(July 22, 2014 / JNS) By Maayan Jaffe/JNS.org
Rosh Hashanah, Yom Kippur, and the days in between them mark the season of “teshuva”—which in Hebrew literally means “to return,” but in the context of the High Holidays refers to repentance. A unique case of those seeking to return and repent, or “do teshuva,” are Jews who become less observant but later decide to return to their roots.
Last year’s much-debated Pew Research Center survey of U.S. Jews found that 52 percent of Jews raised Orthodox no longer consider themselves to be so. That figure stands at 64 and 45 percent in the Conservative and Reform movements, respectively.
While a gloom-and-doom picture of rising assimilation seemed to be most observers’ takeaway from the Pew study, the journey of Jews who actually return to an observant lifestyle after initially leaving it behind is a more common storyline than one might think.
Rabbi Yaakov Menken, an early pioneer in the field of Internet-based Orthodox Jewish outreach and the founder of Project Genesis, said there is “usually some cause” for someone Orthodox to choose a different lifestyle, but that “usually it has little to do with religion and a lot to do with religious people—or should I say, people who identify as religious.”
Josh, who asked that his full name not be used because it might embarrass his parents, was raised in a haredi home. He said he found his Atlanta Jewish community “stifling.” Although his parents and rabbis went to great lengths to keep Josh away from outside influences, by 13 he already started “checking out” and by 18 he was “off the derech (path),” or no longer Orthodox.
“Judaism then was all this external stuff that didn’t speak to me, like the way people dress. … There was a major focus on learning Torah, but without… spirituality,” said Josh. “It was just routine, a very dull, dead-ended life.”
Menken said cases like Josh’s are not too uncommon in the 21st century. The causes for leaving observance can range from the most awful—abuse—to overly critical teachers or misguided community members/mentors who focus on a superficial Judaism, he said.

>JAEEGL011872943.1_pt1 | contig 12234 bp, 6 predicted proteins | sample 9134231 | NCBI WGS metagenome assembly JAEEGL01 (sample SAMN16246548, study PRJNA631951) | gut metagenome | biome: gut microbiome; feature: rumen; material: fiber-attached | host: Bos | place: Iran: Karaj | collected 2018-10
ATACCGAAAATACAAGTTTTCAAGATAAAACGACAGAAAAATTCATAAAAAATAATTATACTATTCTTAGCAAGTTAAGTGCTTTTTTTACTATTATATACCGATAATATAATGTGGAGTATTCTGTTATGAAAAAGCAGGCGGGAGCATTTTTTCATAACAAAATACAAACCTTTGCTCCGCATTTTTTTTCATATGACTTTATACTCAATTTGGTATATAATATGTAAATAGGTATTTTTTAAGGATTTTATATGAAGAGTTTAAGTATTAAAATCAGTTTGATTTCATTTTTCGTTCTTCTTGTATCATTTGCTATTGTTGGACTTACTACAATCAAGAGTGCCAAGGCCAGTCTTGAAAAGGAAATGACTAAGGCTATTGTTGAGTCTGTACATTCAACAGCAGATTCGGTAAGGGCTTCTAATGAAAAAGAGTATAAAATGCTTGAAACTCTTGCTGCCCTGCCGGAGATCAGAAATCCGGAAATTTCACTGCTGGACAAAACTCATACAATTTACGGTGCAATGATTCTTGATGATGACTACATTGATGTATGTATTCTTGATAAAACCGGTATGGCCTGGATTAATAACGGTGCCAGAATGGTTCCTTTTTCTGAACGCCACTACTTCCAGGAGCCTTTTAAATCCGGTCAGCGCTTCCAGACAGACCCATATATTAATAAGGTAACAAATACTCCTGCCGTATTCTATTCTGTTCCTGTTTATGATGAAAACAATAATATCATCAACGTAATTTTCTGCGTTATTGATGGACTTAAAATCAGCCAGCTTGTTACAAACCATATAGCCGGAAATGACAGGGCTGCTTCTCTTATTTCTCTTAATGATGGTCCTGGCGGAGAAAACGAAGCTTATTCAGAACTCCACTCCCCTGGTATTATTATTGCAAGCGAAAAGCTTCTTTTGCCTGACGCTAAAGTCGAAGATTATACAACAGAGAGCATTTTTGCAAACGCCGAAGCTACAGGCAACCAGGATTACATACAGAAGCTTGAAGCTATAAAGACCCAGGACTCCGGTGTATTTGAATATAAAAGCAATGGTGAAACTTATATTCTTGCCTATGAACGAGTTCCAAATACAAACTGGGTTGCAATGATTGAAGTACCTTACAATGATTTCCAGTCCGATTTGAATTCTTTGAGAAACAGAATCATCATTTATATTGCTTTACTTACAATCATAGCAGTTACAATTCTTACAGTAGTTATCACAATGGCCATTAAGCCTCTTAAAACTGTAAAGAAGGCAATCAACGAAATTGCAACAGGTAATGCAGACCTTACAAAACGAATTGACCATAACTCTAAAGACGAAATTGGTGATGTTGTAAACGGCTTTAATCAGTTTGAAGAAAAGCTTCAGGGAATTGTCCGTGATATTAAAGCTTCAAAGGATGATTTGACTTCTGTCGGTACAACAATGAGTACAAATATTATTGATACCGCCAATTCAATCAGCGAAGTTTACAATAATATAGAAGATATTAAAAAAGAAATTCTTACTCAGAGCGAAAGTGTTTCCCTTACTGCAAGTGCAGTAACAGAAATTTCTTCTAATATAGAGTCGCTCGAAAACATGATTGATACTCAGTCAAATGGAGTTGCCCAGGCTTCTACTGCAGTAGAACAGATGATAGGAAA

In particular, college a trendy time for Orthodox Jews to test their boundaries, said Menken, explaining that “when a person is just over 18 and goes out on his own and has to make decisions surrounded by people who do things differently and with different values,” he will likely be faced with peer pressure.
This was the case for Yaakov Cohen, who chose to leave his Orthodox upbringing during college.
“I was like, ‘I want to experience the world,’” said Cohen, who described his childhood Judaism as “shoved down his throat,” “following the motions,” and “zombie-like.”
Cohen said his decision to become less observant was not spontaneous, but gradual. He still remembers the first Torah commandment he broke: eating non-kosher food.
“It was Chester Cab pizza. I ordered a slice and just gulped it down. It was like a weird feeling overcame me, and I just ate that pizza in two seconds,” Cohen said.
Yissachar “Jason” Schneiderman started his non-observant journey by eating a stick of non-kosher chewing gum.
“I was very frustrated at being frum (Orthodox),” Schneiderman said of his teenage years. “I was surrounded by negative frum people.”
The fact that Schneiderman is the son of divorced parents who themselves were newly observant made it hard for him to have the support he needed at home. He said some of his friends’ parents judged him because of his broken home and refused to let him play with their children.
When he chewed his stick of gum, “the fact that a bolt of lightning didn’t come out of the sky immediately made it easier,” Schneiderman said.
“The fact that you don’t immediately die from your sins made it easier to continue on the path of trying new things,” he said.